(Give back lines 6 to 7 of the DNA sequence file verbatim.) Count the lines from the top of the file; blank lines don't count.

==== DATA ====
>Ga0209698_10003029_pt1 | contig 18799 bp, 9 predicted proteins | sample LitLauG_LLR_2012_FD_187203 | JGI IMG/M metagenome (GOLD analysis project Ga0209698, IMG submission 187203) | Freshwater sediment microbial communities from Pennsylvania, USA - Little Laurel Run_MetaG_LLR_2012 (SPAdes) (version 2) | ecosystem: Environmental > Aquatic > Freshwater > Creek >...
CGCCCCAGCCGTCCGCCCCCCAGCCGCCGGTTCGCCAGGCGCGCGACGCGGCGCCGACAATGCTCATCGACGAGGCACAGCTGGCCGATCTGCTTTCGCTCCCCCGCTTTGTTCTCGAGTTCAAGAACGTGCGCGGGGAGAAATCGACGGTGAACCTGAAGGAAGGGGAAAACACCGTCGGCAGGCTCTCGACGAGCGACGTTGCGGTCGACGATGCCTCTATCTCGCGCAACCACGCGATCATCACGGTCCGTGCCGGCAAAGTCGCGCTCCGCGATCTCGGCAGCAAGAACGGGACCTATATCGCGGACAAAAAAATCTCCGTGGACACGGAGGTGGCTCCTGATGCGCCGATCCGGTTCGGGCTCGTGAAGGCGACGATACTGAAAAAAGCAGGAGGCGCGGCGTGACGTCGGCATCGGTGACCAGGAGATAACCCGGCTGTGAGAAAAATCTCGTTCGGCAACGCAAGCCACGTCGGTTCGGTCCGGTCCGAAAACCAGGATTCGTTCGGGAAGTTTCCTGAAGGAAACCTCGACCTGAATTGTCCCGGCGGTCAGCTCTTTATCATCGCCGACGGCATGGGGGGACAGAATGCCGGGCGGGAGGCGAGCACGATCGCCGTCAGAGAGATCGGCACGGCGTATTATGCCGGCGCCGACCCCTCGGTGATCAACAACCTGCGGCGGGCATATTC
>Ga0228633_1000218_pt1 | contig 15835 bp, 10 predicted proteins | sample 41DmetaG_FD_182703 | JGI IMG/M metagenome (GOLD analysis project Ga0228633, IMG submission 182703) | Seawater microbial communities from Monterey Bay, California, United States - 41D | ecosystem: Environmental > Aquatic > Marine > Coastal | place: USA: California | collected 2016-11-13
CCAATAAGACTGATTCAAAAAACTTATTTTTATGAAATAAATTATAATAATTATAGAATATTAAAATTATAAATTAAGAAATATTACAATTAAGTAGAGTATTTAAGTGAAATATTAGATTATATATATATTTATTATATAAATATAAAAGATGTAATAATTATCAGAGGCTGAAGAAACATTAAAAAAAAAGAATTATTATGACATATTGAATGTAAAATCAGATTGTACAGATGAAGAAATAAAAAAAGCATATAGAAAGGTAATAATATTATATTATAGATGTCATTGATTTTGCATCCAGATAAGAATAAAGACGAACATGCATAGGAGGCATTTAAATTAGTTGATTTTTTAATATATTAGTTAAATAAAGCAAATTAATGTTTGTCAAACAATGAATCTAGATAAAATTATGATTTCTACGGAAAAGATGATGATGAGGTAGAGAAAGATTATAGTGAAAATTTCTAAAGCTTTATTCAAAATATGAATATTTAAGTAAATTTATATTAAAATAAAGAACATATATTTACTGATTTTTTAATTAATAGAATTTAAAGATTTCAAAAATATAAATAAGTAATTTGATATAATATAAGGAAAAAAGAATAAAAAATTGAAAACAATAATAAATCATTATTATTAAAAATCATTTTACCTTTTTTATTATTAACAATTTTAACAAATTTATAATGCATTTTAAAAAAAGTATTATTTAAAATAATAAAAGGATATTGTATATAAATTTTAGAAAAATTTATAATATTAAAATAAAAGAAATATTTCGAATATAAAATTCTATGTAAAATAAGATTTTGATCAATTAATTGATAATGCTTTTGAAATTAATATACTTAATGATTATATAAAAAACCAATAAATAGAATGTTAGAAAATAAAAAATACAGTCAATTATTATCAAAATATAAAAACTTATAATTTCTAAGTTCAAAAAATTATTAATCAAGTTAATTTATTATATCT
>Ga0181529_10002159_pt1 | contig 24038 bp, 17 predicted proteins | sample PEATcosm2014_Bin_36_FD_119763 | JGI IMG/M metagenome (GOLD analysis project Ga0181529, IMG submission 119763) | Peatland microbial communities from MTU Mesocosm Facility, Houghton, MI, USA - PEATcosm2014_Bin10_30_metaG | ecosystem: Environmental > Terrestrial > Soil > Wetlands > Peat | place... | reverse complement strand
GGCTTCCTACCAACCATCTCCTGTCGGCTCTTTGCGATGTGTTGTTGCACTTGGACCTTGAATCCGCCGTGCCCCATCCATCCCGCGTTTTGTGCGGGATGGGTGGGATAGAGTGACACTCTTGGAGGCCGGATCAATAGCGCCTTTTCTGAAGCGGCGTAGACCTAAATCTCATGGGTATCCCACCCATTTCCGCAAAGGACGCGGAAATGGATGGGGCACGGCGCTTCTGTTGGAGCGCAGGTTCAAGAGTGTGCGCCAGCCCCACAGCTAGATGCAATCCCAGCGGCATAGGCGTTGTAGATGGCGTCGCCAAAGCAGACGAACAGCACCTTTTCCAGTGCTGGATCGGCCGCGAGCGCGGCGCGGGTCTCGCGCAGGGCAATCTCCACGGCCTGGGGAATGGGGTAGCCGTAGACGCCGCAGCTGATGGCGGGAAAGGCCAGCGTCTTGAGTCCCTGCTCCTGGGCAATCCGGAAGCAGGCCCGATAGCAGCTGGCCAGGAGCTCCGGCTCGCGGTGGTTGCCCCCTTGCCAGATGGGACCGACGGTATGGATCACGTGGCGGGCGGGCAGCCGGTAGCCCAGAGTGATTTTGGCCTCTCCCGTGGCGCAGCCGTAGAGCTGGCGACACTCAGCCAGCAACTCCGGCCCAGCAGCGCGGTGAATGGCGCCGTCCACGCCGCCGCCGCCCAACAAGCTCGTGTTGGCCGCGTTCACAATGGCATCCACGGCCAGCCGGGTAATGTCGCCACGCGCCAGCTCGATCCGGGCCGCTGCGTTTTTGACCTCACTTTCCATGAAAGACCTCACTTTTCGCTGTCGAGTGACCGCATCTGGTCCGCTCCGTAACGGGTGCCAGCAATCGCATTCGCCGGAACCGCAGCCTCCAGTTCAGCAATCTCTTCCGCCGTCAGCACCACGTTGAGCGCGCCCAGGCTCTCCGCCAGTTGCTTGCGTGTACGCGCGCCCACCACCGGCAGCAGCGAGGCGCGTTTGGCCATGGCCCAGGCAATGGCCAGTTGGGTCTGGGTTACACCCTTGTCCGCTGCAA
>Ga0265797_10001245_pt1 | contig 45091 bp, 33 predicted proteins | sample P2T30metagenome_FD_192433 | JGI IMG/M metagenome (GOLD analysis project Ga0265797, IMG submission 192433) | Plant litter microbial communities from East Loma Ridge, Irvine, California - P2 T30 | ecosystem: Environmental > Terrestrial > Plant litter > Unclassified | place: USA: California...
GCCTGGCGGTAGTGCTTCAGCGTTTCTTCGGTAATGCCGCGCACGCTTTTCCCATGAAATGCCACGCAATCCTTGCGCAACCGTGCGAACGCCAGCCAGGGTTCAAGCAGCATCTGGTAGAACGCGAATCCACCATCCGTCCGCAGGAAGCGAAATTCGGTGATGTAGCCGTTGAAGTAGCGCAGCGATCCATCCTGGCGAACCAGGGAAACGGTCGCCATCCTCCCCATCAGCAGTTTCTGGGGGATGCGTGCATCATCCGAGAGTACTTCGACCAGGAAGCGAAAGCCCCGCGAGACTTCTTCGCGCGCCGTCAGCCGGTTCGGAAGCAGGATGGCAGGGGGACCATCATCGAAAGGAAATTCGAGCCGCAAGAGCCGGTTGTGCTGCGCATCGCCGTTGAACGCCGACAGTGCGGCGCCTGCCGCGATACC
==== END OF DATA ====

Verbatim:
GGCTTCCTACCAACCATCTCCTGTCGGCTCTTTGCGATGTGTTGTTGCACTTGGACCTTGAATCCGCCGTGCCCCATCCATCCCGCGTTTTGTGCGGGATGGGTGGGATAGAGTGACACTCTTGGAGGCCGGATCAATAGCGCCTTTTCTGAAGCGGCGTAGACCTAAATCTCATGGGTATCCCACCCATTTCCGCAAAGGACGCGGAAATGGATGGGGCACGGCGCTTCTGTTGGAGCGCAGGTTCAAGAGTGTGCGCCAGCCCCACAGCTAGATGCAATCCCAGCGGCATAGGCGTTGTAGATGGCGTCGCCAAAGCAGACGAACAGCACCTTTTCCAGTGCTGGATCGGCCGCGAGCGCGGCGCGGGTCTCGCGCAGGGCAATCTCCACGGCCTGGGGAATGGGGTAGCCGTAGACGCCGCAGCTGATGGCGGGAAAGGCCAGCGTCTTGAGTCCCTGCTCCTGGGCAATCCGGAAGCAGGCCCGATAGCAGCTGGCCAGGAGCTCCGGCTCGCGGTGGTTGCCCCCTTGCCAGATGGGACCGACGGTATGGATCACGTGGCGGGCGGGCAGCCGGTAGCCCAGAGTGATTTTGGCCTCTCCCGTGGCGCAGCCGTAGAGCTGGCGACACTCAGCCAGCAACTCCGGCCCAGCAGCGCGGTGAATGGCGCCGTCCACGCCGCCGCCGCCCAACAAGCTCGTGTTGGCCGCGTTCACAATGGCATCCACGGCCAGCCGGGTAATGTCGCCACGCGCCAGCTCGATCCGGGCCGCTGCGTTTTTGACCTCACTTTCCATGAAAGACCTCACTTTTCGCTGTCGAGTGACCGCATCTGGTCCGCTCCGTAACGGGTGCCAGCAATCGCATTCGCCGGAACCGCAGCCTCCAGTTCAGCAATCTCTTCCGCCGTCAGCACCACGTTGAGCGCGCCCAGGCTCTCCGCCAGTTGCTTGCGTGTACGCGCGCCCACCACCGGCAGCAGCGAGGCGCGTTTGGCCATGGCCCAGGCAATGGCCAGTTGGGTCTGGGTTACACCCTTGTCCGCTGCAA
>Ga0265797_10001245_pt1 | contig 45091 bp, 33 predicted proteins | sample P2T30metagenome_FD_192433 | JGI IMG/M metagenome (GOLD analysis project Ga0265797, IMG submission 192433) | Plant litter microbial communities from East Loma Ridge, Irvine, California - P2 T30 | ecosystem: Environmental > Terrestrial > Plant litter > Unclassified | place: USA: California...